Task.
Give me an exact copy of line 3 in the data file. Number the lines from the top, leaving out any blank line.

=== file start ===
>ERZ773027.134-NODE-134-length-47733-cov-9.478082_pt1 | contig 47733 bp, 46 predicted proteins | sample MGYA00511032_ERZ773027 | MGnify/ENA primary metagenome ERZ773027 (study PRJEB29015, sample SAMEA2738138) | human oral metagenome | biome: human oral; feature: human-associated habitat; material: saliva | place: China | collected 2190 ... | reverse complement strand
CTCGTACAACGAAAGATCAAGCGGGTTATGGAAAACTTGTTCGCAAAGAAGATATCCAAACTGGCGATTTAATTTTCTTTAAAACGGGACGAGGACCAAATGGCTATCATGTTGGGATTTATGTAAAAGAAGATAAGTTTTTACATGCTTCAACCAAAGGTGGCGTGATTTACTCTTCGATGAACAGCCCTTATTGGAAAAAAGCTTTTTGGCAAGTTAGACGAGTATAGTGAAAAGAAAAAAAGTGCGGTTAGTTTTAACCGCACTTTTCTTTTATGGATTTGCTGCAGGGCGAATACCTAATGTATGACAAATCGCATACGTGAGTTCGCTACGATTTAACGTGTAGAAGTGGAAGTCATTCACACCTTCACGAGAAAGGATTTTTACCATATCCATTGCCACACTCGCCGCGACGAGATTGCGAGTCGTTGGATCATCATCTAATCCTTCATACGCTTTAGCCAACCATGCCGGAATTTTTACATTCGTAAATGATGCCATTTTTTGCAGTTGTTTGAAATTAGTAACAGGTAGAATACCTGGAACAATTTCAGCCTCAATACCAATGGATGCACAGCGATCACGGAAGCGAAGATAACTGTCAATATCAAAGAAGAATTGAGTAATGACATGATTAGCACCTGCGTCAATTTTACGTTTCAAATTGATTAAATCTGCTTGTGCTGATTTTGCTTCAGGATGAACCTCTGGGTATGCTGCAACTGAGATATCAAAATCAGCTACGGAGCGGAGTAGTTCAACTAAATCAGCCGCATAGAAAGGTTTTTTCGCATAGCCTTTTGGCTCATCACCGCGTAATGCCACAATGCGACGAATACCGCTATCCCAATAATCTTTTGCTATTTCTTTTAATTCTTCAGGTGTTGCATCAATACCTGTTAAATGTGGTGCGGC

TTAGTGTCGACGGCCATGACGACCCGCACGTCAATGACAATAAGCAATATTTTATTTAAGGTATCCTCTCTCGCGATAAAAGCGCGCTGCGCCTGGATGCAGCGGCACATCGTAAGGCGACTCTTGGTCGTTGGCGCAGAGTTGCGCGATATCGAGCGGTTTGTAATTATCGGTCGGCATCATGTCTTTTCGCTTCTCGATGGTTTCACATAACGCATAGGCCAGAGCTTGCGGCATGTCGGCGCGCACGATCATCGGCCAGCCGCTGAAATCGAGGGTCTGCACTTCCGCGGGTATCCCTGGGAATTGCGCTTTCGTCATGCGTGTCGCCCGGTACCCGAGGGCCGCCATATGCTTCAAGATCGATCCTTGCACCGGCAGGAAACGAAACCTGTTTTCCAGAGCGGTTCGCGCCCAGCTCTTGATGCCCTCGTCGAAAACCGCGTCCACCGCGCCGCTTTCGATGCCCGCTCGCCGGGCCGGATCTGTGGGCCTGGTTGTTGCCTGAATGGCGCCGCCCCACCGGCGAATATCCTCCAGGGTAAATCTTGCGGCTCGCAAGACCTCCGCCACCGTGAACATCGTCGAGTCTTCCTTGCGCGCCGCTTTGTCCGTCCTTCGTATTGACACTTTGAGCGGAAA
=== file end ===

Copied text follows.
TTAGTGTCGACGGCCATGACGACCCGCACGTCAATGACAATAAGCAATATTTTATTTAAGGTATCCTCTCTCGCGATAAAAGCGCGCTGCGCCTGGATGCAGCGGCACATCGTAAGGCGACTCTTGGTCGTTGGCGCAGAGTTGCGCGATATCGAGCGGTTTGTAATTATCGGTCGGCATCATGTCTTTTCGCTTCTCGATGGTTTCACATAACGCATAGGCCAGAGCTTGCGGCATGTCGGCGCGCACGATCATCGGCCAGCCGCTGAAATCGAGGGTCTGCACTTCCGCGGGTATCCCTGGGAATTGCGCTTTCGTCATGCGTGTCGCCCGGTACCCGAGGGCCGCCATATGCTTCAAGATCGATCCTTGCACCGGCAGGAAACGAAACCTGTTTTCCAGAGCGGTTCGCGCCCAGCTCTTGATGCCCTCGTCGAAAACCGCGTCCACCGCGCCGCTTTCGATGCCCGCTCGCCGGGCCGGATCTGTGGGCCTGGTTGTTGCCTGAATGGCGCCGCCCCACCGGCGAATATCCTCCAGGGTAAATCTTGCGGCTCGCAAGACCTCCGCCACCGTGAACATCGTCGAGTCTTCCTTGCGCGCCGCTTTGTCCGTCCTTCGTATTGACACTTTGAGCGGAAA